After a successful career in Engineering, many of my friends were surprised when I went into recruitment. I have always enjoyed the “people” aspects in my roles, and deep down, it felt right if not a little scary. When you start a new transition, it is almost like coming around that mountain pass, only to see a yet higher peak ahead of you. Daunting, but exhilarating.

Heading up the engineering division of Procore Solutions is the best thing that I have done in my career. It took a leap of faith, and yes, that faith is still tested daily, but I am still climbing. I am not sure that I will ever get to the “summit” – it would be boring to imagine that this is even possible. For me, the climb is the enjoyment.

man mountain

So many people are now making transitions to new careers, using their transferable skills to scale new heights. 20 years ago, this would have been unthinkable, but in the dynamic new world of work, it seems to me that breadth of experience is more valuable than depth of experience. No one trudges along the same boring career path for 30 years anymore. There are mountains to explore, and sometimes it makes sense to go backwards if you want to go forwards.

If you view every step of your journey as a step closer to your destination, then every step is valuable. Every mistake, every wrong turn, they are all part of your way to the top.

You don’t climb straight up the mountain. Simply make sure that you keep climbing, and you will get there!

Written by Lee Narraway edited by Paul Drury 

If you would like to discuss this then please get in touch with me and leave your comments:

Lee Narraway

Phone: 01925747712 Email: lnarraway@procorerec.com LinkedIn: linkedin.com/in/leenarraway Website: www.procorerec.com

How to successfully ask for a raise

Asking your boss for more money isn’t always an easy conversation. And unless there is a well-structured review system in place, it’s likely that you’ll need to proactively broach this topic. It can be a tricky topic to discuss so to help you successfully ask for a pay rise; here are our top tips for preparing yourself for the conversation. man throwing money

 

Research the market

While it’s not advisable to openly discuss salaries with your colleagues, arming yourself with as much information about what others in your position earn is the best place to start.

Instead of prying into your co-worker’s earnings, look on comparison websites and job boards to get an idea of the market salary for your industry and experience level. This will help you decide on a number before speaking with your manager – you need to be specific about what you want.

Build your case

Think about why you’re asking for a raise. Have you recently had some big successes in your current job? Do you believe you’ve taken on some new responsibilities? Perhaps you’ve consistently delivered exceptional work since accepting the job.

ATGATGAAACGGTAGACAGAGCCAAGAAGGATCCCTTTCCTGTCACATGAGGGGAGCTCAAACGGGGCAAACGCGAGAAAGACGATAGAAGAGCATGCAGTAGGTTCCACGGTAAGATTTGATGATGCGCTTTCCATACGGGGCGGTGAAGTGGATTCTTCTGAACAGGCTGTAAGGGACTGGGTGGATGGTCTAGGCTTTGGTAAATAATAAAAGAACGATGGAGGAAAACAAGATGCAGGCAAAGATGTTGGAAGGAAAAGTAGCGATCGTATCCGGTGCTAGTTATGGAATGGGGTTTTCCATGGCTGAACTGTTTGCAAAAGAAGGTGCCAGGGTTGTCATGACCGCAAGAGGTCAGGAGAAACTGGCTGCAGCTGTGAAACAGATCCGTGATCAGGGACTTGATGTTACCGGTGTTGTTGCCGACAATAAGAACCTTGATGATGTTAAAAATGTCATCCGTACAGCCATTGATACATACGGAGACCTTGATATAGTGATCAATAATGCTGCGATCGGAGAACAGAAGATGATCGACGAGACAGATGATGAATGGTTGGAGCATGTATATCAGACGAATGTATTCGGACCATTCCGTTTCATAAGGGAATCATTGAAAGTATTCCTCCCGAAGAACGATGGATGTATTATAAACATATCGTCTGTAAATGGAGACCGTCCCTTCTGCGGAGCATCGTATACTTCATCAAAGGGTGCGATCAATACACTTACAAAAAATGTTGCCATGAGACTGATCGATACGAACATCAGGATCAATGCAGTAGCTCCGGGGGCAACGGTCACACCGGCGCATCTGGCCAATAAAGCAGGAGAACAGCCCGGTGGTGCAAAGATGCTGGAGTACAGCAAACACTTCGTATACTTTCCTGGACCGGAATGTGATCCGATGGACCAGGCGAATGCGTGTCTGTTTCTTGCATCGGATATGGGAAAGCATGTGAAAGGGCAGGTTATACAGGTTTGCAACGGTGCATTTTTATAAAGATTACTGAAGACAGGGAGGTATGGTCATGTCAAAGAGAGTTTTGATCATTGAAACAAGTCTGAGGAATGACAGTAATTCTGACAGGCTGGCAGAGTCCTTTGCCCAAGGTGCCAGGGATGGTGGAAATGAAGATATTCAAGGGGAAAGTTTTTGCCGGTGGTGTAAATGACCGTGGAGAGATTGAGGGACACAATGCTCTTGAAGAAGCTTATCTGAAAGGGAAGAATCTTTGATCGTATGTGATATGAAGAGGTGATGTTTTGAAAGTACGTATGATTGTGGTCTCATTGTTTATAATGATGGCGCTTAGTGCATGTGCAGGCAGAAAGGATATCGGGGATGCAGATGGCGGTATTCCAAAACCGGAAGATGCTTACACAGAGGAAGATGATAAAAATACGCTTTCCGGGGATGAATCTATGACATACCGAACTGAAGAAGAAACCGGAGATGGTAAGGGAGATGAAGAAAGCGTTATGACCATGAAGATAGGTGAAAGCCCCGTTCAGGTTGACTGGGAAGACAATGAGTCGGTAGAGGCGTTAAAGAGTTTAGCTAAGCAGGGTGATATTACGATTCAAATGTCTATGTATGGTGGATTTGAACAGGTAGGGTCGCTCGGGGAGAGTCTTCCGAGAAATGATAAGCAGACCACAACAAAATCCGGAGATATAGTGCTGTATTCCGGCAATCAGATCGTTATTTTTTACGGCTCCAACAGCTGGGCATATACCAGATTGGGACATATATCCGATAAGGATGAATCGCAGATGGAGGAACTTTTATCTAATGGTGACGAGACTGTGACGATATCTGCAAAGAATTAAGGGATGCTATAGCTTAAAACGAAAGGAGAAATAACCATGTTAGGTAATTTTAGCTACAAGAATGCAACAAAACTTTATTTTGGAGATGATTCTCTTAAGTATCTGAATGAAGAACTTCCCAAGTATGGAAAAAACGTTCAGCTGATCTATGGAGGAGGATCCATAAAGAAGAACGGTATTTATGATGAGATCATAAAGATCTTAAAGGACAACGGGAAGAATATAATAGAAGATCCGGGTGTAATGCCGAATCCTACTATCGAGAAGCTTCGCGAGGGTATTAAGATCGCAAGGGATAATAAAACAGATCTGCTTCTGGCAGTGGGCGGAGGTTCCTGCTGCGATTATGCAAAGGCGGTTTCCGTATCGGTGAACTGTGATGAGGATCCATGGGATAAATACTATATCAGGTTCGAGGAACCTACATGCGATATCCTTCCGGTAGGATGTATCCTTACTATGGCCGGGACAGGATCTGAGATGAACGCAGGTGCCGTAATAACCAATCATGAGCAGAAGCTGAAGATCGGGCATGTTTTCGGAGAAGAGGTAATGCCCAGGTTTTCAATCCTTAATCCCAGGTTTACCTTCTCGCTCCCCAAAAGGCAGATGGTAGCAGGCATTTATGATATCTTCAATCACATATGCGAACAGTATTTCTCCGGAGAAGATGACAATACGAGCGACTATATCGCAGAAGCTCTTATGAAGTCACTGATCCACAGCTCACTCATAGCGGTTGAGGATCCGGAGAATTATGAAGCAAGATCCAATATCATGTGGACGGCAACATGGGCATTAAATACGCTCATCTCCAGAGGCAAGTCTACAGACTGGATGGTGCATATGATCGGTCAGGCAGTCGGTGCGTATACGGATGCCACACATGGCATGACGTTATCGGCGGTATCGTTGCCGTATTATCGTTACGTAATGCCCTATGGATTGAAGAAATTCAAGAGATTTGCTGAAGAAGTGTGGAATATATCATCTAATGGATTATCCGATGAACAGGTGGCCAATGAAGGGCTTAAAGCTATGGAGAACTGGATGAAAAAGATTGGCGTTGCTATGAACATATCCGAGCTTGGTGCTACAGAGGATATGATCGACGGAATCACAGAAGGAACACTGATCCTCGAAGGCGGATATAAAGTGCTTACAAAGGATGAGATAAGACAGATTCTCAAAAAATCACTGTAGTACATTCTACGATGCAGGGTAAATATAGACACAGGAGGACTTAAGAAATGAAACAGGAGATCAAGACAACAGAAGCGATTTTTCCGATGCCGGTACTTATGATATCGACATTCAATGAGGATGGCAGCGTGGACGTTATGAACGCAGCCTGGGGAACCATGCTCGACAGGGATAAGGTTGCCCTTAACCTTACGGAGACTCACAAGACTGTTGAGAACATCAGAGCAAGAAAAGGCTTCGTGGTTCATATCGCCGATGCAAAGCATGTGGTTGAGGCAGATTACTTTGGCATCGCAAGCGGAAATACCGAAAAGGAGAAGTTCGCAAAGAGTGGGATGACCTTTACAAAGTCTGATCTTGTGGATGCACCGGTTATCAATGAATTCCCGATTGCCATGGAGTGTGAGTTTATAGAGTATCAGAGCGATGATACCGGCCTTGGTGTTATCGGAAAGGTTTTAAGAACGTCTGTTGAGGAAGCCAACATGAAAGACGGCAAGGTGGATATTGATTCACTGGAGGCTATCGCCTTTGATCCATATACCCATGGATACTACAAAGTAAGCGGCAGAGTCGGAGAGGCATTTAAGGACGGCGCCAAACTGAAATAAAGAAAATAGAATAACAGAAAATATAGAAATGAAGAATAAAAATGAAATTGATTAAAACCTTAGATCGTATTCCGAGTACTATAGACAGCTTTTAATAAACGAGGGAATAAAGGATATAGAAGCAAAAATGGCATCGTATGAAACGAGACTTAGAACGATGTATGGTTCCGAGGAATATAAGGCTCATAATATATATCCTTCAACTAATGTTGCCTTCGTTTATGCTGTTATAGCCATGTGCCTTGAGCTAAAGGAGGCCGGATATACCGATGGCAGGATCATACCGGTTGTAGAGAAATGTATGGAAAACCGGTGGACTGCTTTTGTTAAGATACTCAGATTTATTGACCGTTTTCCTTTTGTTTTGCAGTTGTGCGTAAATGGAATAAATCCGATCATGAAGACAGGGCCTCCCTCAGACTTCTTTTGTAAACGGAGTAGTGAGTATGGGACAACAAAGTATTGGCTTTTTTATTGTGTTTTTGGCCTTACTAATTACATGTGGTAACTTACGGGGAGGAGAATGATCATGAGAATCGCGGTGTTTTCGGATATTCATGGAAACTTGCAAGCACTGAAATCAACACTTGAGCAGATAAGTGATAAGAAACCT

Whatever your reasons, it’s important that you build your case by providing clear evidence as to why you deserve a raise.

Prepare specific examples and provide solid reasoning to prove that you deserve more of the business’ profits. Wherever possible, tie your successes to business results – increase in sales, solutions that save money, etc. Adding a monetary value to your success can provide irrefutable evidence.

Find the right time

Be strategic about when you speak with your manager – avoid catching them when they are busy, against a tight deadline or about to pack up for the day. Try and find a time when they will be able to give their full attention and really focus on the conversation.

If you can, set up a meeting in advance to ensure you manager will be available. This also gives you time to prepare your case!

Get to the point

When you finally do find the right time and have your manager’s attention it’s critical that you get to the point without going off topic or beating around the bush.

A couple of ways you can kick off the conversation include: ‘I’d like to talk about reviewing my pay’, or ‘In light of my performance at work, I wanted to ask you about a pay raise’.

Give your manager a chance to respond, and then tell them the amount you’re looking for – this is your opportunity to present your case and back up your request.

Focus on business

A raise might help you save up for a house, or buy a new car, but try not to discuss these during the meeting. Your personal reasons for wanting a raise are completely irrelevant.

Keep the conversation focused on your contribution to the business and why that warrants a higher reward than your current salary.

Control your nerves

If your manager isn’t entirely warm to the idea it’s likely that a negotiation will come to life – negotiations around money can often be tense so it’s important to keep your nerves in control.

Don’t back down under pressure, never take back your request, or suggest a lower amount. Stay calm and wait for your manager to respond to your initial request.

Whatever you do, do not leave the meeting without knowing the next step. If your manager says they cannot talk to you at this time, or they’re not the best person for you to be having the conversation with, ask them directly what the next step will be and when you can expect this to happen.

About the guest author: